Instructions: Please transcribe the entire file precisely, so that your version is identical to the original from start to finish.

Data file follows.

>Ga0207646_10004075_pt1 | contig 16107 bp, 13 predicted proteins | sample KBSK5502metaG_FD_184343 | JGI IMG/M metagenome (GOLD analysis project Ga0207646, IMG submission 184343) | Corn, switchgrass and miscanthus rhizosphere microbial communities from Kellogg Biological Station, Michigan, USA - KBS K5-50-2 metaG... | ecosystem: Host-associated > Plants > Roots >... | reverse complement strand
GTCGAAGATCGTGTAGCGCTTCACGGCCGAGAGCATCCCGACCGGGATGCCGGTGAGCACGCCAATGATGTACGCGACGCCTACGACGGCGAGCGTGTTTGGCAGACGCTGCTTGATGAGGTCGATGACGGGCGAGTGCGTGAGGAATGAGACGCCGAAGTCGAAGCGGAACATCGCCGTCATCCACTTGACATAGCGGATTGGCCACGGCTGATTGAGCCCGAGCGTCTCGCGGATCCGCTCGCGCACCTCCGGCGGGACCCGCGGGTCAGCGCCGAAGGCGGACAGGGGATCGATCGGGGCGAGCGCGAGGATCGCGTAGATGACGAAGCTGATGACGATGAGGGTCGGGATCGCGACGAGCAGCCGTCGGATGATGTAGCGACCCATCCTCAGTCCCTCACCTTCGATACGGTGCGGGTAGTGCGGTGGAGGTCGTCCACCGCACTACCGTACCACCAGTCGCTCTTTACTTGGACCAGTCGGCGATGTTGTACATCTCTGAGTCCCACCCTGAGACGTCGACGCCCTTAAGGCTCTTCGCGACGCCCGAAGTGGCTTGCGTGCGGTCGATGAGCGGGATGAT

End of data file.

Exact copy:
>Ga0207646_10004075_pt1 | contig 16107 bp, 13 predicted proteins | sample KBSK5502metaG_FD_184343 | JGI IMG/M metagenome (GOLD analysis project Ga0207646, IMG submission 184343) | Corn, switchgrass and miscanthus rhizosphere microbial communities from Kellogg Biological Station, Michigan, USA - KBS K5-50-2 metaG... | ecosystem: Host-associated > Plants > Roots >... | reverse complement strand
GTCGAAGATCGTGTAGCGCTTCACGGCCGAGAGCATCCCGACCGGGATGCCGGTGAGCACGCCAATGATGTACGCGACGCCTACGACGGCGAGCGTGTTTGGCAGACGCTGCTTGATGAGGTCGATGACGGGCGAGTGCGTGAGGAATGAGACGCCGAAGTCGAAGCGGAACATCGCCGTCATCCACTTGACATAGCGGATTGGCCACGGCTGATTGAGCCCGAGCGTCTCGCGGATCCGCTCGCGCACCTCCGGCGGGACCCGCGGGTCAGCGCCGAAGGCGGACAGGGGATCGATCGGGGCGAGCGCGAGGATCGCGTAGATGACGAAGCTGATGACGATGAGGGTCGGGATCGCGACGAGCAGCCGTCGGATGATGTAGCGACCCATCCTCAGTCCCTCACCTTCGATACGGTGCGGGTAGTGCGGTGGAGGTCGTCCACCGCACTACCGTACCACCAGTCGCTCTTTACTTGGACCAGTCGGCGATGTTGTACATCTCTGAGTCCCACCCTGAGACGTCGACGCCCTTAAGGCTCTTCGCGACGCCCGAAGTGGCTTGCGTGCGGTCGATGAGCGGGATGAT